It is not good to eat much honey, nor is it glorious to seek one’s own glory. A man without self-control is like a city broken into and left without walls (Prov 25:27-28).

Or do you not know that your body is a temple of the Holy Spirit within you, whom you have from God? You are not your own, for you were bought with a price. So glorify God in your body (1 Cor 6:19-20).

Every athlete exercises self-control in all things. They do it to receive a perishable wreath, but we an imperishable. So I do not run aimlessly; I do not box as one beating the air. But I discipline my body and keep it under control, lest after preaching to others I myself should be disqualified (1 Cor 9:25-27).

The end of all things is at hand; therefore be self-controlled and sober-minded for the sake of your prayers (1 Pet 4:7).

But Jeshurun grew fat, and kicked; you grew fat, stout, and sleek; then he forsook God who made him and scoffed at the Rock of his salvation. They stirred him to jealousy with strange gods; with abominations they provoked him to anger (Deut 32:15-16).

I weigh 330lbs. And that is not right. And one thing that drove that home very hard recently was a trip to Jordan. The city of Amman is built on several steep mountains, which makes for a striking view but also is intimidating to walk. And then we went to the historical site of Petra where, under the desert sun, I climbed over 800 steps up a mountain to get to the Monastery. It took me much longer to do than the rest of my group, and I got pretty dehydrated doing it.

God wasn’t being glorified in my body.

One thing that strikes you when you read Paul’s writings is how much he talks about athletics. When Paul talks about the spiritual fruit of self-discipline or self-control, he very often likens it to athletic training.

And it makes sense when you consider that Paul walked across a good portion of the eastern Roman Empire on his four missionary journeys. Calculations need to be taken with a grain of salt of course, but it’s unavoidable that Paul walked thousands of miles over land during his ministry. Citing Paul the Missionary by Eckhard J Schnabel, Dr. Alex Tang in an article on kairos2.com claims that Paul traveled about 15,500 miles in his travels; 8,700 of which were over land. And his land travel would have mostly been walking!

This is something that is driven home all the more when I consider the city of Amman. In the Old Testament, Amman is called Rabbat Amman. The old citadel that I visited on top of one of the mountains there was the fortress David sent Uriah against when he murdered him so he could marry Bathsheba. Uriah—and all the men of the army of Israel—charged up that mountain to attack the walls while wearing armor under the hot and cloudless sky.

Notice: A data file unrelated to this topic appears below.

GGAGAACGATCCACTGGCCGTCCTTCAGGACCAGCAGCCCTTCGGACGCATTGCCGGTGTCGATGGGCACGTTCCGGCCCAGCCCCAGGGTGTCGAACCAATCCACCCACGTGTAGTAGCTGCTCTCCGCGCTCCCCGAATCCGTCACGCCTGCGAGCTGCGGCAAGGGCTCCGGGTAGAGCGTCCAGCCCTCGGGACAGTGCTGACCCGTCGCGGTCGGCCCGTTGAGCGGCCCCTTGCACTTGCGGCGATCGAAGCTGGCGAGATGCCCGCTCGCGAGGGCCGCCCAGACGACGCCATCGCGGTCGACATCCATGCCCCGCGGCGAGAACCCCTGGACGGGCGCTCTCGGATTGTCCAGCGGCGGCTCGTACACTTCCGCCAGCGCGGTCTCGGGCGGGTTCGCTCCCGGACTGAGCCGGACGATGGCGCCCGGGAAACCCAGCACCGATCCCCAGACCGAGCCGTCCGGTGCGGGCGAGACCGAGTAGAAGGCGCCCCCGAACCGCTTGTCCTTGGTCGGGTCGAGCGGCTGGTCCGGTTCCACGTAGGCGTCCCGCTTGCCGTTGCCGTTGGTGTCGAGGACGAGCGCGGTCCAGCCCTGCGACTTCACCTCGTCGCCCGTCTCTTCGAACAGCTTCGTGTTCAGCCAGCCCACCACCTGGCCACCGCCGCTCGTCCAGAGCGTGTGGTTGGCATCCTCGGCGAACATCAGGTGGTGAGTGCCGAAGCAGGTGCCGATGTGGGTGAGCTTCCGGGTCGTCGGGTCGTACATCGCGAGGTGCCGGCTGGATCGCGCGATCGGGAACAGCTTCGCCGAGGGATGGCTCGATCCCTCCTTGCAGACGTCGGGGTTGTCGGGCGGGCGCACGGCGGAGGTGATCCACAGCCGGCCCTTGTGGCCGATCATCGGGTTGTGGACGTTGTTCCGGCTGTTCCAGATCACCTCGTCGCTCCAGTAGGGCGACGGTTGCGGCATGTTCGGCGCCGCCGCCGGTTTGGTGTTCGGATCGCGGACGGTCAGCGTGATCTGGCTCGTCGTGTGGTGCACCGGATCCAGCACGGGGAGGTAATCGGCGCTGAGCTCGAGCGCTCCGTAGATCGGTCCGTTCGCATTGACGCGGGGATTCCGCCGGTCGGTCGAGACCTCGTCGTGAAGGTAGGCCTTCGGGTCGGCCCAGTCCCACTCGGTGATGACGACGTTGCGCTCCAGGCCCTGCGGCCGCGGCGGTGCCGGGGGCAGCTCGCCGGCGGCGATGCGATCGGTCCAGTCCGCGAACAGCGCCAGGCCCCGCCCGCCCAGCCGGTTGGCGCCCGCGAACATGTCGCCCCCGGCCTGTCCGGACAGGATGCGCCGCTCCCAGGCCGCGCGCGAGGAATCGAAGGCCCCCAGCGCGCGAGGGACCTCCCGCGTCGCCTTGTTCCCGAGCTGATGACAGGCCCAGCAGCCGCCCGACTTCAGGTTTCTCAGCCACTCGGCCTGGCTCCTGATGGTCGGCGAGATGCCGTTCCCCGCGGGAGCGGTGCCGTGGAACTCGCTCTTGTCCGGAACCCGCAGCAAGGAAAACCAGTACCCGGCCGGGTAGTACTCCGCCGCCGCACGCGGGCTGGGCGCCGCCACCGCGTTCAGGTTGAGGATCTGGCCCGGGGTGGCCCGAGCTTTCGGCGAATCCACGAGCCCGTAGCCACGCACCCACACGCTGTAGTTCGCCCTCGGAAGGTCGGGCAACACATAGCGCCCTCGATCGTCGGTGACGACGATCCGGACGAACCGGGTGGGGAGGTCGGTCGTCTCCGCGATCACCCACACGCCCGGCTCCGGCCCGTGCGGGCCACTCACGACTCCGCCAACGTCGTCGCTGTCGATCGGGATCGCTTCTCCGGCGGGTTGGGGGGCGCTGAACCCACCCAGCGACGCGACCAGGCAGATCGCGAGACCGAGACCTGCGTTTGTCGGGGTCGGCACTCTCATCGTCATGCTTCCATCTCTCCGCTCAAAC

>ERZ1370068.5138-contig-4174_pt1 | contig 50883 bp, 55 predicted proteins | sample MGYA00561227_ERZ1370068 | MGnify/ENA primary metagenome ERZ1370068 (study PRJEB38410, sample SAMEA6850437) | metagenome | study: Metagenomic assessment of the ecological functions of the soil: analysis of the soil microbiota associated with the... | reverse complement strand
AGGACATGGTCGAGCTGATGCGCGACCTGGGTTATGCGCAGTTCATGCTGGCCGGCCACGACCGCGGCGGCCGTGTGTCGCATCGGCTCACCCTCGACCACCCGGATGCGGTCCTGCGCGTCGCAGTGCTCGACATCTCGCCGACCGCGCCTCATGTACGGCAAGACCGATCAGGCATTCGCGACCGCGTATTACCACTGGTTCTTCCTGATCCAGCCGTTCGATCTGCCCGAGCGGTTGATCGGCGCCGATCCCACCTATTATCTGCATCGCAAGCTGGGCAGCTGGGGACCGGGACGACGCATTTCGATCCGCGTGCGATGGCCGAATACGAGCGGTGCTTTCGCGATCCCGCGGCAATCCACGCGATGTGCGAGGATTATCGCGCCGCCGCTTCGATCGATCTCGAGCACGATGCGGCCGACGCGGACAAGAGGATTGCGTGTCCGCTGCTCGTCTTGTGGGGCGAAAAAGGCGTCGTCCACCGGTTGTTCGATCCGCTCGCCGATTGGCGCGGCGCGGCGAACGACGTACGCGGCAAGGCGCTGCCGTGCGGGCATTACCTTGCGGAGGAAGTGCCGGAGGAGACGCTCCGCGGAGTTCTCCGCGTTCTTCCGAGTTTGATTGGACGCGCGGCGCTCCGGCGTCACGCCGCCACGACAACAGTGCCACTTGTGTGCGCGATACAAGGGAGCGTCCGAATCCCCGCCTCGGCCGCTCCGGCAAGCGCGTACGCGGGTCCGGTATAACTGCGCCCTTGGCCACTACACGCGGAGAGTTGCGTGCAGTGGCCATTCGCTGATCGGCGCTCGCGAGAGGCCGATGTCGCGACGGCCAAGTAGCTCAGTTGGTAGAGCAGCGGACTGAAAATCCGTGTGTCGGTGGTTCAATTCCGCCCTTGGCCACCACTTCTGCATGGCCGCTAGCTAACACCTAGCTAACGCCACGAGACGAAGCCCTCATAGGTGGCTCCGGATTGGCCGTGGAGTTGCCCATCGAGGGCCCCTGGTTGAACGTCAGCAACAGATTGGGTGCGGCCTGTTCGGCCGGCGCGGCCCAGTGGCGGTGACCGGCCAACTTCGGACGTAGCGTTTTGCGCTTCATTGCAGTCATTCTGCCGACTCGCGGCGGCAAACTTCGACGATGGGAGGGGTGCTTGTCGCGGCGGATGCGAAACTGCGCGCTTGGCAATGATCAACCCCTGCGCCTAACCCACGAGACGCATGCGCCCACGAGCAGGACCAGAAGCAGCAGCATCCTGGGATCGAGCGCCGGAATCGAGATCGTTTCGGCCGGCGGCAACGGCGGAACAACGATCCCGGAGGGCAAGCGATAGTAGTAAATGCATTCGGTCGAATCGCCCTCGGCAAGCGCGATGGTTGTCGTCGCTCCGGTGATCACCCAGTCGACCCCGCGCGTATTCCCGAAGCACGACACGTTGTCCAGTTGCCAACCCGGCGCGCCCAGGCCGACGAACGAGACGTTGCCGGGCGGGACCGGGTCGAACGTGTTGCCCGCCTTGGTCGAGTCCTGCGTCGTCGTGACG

In the New Testament, Amman is named Philadelphia, one of the cities of the Decapolis. Jesus went there during his ministry on earth. Jesus himself walked through Jordan and probably climbed those mountains as well.

These are people who were physically fit. They could walk you into the ground.

Why are we so content to not be fit as well?

Ours is a sedentary society. We sit to work, sit to learn, and sit to play. And the evidence is overwhelming: the more you sit, the wider you get and the shorter you live.

Many of you are in college so you don’t have to live lives of manual labor. That is something my mother said often when I didn’t want to do my homework growing up: “Sure, you can grow up and dig ditches if you want to.”

Particularly in academic settings, our culture looks down on those who have to do physical activity. Yet, because we also know that being fat is unhealthy, we also look down on those who aren’t physically active. In fact, it’s generally culturally acceptable to straight hate fat people. Which just isn’t helpful.

But the truth is, the ideas of “healthy at every size” and “fat acceptance” are fundamentally flawed. The fact is, people my size are inherently not healthy, and it’s ludicrous to claim we are.

And being healthy isn’t just a matter of being fat or not. There are plenty of people with healthy body fat percentages who have terrible physical fitness.

The point is, whether you’re fat or not, you need to be healthy.

Regardless of how you look, are you glorifying God with your body?

So: Where do you start?

First, let’s just recognize that there’s a lot of hate and misinformation out there. People love to hate on things like Crossfit. And Crossfit does injure an alarming number of people. But Crossfit is so successful because integral in it is the social support people crave—and need. Very few programs create such good social support.

So acknowledging that there’s a lot of hate and misinformation, I would suggest you just dive in. Get active. Start doing something. Get a gym membership and go to the gym. Don’t be afraid to do things wrong or look stupid. Don’t be afraid to ask questions. Start doing something.

And as you start getting active, start educating yourself. Read up on it. Find forums where people talk about fitness. Read medical literature. Listen to podcasts. Start sifting through the information.

If you need to gain or lose weight, there are some things out there to help you learn how to eat better. Iifym.com is a great place to figure out a good balance of nutrients to eat, along with recipes and such. MyFitnessPal is a great website and app that helps you track everything you eat and any exercises you do. Reddit.com/r/fitness and /r/loseit have some great info and support communities for getting fit.

You can glorify God with your body and your health. You can grow in self-control as you grow in health.

Do you want to?


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